I may be feeling grumpy this morning.
I think much of that is here, too (The long term aim). Since our utilities are called deregulated, but for practical purposes still can't just do whatever they want in most places, collecting and selling data from use patterns is probably highly profitable (And wouldn't be part of the rate agreement).

I'd imagine that the electric company can tell what you're using not just by how much current, but how the current is consumed in small instants - e.g., a dryer and an oven don't consume power the same way, but perhaps down further to the device level for certain things that are much more like than ovens and dryers). The interesting thing about many of the power companies here is they're publicly listed (companies with stock on the stock market) and they try other avenues to make money (building infrastructure or trading energy) outside of the retail delivery of power - being able to add anything (collecting and selling data) that isn't part of the state rate agreement is pure profit.
 

Stevekane

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I did read a while ago that it would be more efficient to have smaller power stations but more of them sited locally, I dont recall the reasoning for them being near to the consumer, but they put forward to idea that Rolls Royce who already produce very reliable and effcient small scale nuclear reactors used in submarines etc could provide these. Last week there was a brief report saying that RR had been asked to look into it. Goodness knows what the anti nuclear lobby would think of it but I suspect that nuclear is all of a sudden looking much more attractive with our energy needs and global warming looming.
Steve.
 

AlanY

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"Peak" and "off peak" may end up also being related to renewables. E.g. run your dishwasher today by draining electricity from your EV car's battery (because there's little renewables on the grid right now so the unit cost is high), then recharge your car tomorrow from your solar panels (because the weather forecast is sunny, and based on your diary you don't need the car until late tomorrow)... that sort of thing.

As EV cars get more popular there's obviously also going to be issues with everyone coming home and wanting to recharge - so that'll need managing (with cheaper overnight tariffs to encourage people to charge at off peak times).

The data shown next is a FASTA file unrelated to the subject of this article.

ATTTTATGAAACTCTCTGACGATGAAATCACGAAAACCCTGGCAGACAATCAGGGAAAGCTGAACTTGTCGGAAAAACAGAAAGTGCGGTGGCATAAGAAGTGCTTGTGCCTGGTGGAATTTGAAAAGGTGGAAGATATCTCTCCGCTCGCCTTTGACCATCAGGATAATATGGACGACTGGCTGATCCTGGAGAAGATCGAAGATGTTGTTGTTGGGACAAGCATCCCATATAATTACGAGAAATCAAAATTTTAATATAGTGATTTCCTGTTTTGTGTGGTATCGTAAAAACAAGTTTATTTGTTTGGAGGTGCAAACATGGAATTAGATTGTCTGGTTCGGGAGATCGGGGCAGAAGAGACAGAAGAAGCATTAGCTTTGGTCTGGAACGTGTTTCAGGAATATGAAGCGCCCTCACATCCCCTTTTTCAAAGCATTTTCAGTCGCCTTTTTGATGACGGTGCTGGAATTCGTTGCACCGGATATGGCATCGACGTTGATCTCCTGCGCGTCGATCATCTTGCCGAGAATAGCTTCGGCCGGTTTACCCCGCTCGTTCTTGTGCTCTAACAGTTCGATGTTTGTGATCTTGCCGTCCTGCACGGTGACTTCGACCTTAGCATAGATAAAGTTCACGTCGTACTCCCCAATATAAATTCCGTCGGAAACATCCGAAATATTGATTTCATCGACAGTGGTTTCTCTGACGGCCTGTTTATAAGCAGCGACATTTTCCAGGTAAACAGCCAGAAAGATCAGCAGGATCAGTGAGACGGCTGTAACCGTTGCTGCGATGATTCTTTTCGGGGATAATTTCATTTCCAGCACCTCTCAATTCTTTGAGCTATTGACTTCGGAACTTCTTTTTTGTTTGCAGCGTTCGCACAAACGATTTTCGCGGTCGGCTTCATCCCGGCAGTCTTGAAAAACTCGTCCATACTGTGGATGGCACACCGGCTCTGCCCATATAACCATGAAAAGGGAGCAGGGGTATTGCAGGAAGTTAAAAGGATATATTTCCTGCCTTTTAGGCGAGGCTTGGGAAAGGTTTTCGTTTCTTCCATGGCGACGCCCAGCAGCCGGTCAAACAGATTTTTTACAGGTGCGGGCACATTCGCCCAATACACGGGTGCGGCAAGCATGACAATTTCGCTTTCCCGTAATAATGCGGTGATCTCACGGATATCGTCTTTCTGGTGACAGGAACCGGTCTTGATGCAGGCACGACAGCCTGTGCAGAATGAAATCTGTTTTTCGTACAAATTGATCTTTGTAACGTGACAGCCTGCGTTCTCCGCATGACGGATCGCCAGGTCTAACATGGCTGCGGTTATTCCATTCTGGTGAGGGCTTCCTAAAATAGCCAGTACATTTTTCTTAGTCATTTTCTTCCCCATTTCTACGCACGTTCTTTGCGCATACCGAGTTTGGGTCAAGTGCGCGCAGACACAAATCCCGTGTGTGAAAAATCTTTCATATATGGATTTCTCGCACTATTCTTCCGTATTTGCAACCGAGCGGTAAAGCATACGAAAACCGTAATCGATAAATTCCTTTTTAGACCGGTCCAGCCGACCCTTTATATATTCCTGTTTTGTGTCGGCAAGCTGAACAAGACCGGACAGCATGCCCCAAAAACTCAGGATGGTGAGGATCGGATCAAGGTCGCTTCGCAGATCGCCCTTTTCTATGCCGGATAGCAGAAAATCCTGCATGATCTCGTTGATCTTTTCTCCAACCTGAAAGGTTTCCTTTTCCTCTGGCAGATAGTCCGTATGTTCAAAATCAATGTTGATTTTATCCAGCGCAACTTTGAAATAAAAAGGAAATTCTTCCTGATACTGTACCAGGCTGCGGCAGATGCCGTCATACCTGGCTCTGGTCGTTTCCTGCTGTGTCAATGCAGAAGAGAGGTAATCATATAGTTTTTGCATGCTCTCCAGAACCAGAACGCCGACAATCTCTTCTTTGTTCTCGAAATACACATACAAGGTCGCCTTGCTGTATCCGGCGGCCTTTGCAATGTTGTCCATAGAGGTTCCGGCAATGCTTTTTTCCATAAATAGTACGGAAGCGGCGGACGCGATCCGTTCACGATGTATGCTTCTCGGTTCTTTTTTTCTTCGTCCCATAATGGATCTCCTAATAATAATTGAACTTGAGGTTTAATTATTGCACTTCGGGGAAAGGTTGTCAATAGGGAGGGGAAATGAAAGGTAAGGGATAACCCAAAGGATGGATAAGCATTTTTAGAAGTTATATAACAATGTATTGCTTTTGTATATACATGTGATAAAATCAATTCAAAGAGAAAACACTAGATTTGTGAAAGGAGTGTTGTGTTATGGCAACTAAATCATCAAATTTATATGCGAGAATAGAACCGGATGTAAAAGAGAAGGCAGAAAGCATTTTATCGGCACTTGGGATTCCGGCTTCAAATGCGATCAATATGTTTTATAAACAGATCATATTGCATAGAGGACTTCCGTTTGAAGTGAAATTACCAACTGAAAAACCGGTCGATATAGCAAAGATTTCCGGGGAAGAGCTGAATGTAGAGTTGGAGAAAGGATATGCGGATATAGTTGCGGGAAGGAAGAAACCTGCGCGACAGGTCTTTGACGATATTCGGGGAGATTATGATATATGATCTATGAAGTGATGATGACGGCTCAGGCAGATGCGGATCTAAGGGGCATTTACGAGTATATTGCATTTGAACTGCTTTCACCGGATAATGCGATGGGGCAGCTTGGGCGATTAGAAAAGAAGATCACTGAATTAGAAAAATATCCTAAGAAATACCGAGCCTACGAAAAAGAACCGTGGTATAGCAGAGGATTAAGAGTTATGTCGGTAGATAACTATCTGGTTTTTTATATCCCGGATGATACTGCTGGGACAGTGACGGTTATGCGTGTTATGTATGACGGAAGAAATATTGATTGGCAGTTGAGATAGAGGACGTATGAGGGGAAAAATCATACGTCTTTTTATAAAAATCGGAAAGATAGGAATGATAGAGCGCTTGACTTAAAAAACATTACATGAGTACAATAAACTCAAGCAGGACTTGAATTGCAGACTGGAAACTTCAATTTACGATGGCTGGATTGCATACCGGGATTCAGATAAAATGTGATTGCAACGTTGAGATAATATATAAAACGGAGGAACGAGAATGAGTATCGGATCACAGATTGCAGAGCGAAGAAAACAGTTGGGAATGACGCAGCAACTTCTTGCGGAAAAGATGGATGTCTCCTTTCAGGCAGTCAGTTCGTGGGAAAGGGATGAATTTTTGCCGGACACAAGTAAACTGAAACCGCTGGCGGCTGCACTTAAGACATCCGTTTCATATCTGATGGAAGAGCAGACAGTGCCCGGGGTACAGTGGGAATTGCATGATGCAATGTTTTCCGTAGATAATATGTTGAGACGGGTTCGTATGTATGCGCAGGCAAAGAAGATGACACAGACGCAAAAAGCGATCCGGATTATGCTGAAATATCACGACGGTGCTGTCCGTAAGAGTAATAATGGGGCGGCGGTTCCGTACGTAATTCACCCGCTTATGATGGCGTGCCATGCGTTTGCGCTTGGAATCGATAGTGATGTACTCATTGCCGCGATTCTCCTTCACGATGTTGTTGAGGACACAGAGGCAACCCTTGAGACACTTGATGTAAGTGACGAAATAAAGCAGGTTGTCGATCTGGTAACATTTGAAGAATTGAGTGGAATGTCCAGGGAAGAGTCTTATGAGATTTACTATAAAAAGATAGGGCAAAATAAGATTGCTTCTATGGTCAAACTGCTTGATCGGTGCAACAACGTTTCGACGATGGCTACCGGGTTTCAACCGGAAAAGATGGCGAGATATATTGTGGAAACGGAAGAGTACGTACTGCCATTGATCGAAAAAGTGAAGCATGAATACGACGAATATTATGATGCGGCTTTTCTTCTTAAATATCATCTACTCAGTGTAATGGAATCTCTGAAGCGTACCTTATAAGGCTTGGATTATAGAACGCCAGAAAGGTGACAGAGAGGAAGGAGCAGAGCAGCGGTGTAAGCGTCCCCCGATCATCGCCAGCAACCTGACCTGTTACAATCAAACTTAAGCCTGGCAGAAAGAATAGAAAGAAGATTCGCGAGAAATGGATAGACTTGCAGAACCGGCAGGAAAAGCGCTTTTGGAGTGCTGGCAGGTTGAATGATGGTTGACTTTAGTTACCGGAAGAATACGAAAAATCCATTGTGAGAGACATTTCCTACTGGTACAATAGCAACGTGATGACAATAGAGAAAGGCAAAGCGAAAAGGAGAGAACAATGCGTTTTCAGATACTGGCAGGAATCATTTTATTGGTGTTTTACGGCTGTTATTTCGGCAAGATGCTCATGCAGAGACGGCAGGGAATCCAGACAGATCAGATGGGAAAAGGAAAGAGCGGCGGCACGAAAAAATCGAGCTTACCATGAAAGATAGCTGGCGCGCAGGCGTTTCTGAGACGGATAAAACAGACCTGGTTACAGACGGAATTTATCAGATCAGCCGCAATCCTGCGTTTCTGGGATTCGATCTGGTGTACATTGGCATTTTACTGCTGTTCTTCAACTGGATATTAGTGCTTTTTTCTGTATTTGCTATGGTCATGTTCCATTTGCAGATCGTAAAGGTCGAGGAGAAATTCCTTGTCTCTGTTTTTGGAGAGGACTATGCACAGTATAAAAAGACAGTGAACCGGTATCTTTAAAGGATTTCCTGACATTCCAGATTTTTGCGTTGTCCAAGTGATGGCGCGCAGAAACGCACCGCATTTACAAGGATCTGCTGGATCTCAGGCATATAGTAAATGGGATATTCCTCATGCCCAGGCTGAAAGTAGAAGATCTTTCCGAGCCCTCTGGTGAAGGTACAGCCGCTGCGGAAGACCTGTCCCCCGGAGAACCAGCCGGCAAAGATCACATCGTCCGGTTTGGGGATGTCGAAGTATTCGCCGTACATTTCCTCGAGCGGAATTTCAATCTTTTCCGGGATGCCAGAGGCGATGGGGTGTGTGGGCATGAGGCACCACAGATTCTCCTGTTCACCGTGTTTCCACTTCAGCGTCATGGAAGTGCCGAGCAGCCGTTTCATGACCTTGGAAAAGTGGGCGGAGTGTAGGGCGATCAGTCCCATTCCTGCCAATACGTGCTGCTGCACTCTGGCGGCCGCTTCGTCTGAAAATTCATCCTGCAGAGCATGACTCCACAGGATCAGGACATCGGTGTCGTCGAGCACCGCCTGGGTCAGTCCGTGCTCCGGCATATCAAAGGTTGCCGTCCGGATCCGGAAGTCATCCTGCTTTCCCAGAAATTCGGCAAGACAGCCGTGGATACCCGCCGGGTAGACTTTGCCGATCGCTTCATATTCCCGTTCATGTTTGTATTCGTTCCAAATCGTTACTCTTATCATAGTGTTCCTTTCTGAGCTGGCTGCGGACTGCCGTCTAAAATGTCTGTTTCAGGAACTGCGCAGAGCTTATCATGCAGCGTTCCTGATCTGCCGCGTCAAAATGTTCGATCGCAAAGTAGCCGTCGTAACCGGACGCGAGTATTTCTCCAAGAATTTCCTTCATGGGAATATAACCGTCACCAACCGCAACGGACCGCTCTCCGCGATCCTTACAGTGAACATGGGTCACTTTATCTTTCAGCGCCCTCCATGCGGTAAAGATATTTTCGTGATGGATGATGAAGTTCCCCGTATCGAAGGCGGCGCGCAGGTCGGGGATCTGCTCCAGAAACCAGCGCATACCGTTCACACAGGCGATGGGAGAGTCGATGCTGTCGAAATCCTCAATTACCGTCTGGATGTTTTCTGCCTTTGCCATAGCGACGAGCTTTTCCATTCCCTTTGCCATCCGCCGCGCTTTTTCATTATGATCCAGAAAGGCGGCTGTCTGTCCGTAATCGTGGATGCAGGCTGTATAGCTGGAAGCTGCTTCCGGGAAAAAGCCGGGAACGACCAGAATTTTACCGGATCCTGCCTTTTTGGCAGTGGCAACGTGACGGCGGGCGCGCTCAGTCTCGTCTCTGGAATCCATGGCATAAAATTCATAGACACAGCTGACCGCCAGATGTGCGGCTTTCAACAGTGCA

Sorry, Sploo. I read your reply and burst out laughing. This is pure fantasy.
 

AlanY

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I think much of that is here, too (The long term aim). Since our utilities are called deregulated, but for practical purposes still can't just do whatever they want in most places, collecting and selling data from use patterns is probably highly profitable (And wouldn't be part of the rate agreement).

I'd imagine that the electric company can tell what you're using not just by how much current, but how the current is consumed in small instants - e.g., a dryer and an oven don't consume power the same way, but perhaps down further to the device level for certain things that are much more like than ovens and dryers). The interesting thing about many of the power companies here is they're publicly listed (companies with stock on the stock market) and they try other avenues to make money (building infrastructure or trading energy) outside of the retail delivery of power - being able to add anything (collecting and selling data) that isn't part of the state rate agreement is pure profit.
Customer profiling based on half-hourly readings will offer similar opportunities here. too. Not least, of course, for those parties interested in knowing when your house is unoccupied so they can sell that information to people keen to visit and remove all your valuables.

Which is why, when I am forced over to a smart meter (probably when the current meter certification period expires) I will refuse consent for meter readings to be taken any more frequently than monthly.
 

hairy

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Smart meters allow flow both ways, so "they" can discharge your EV battery if you sign up for that I think?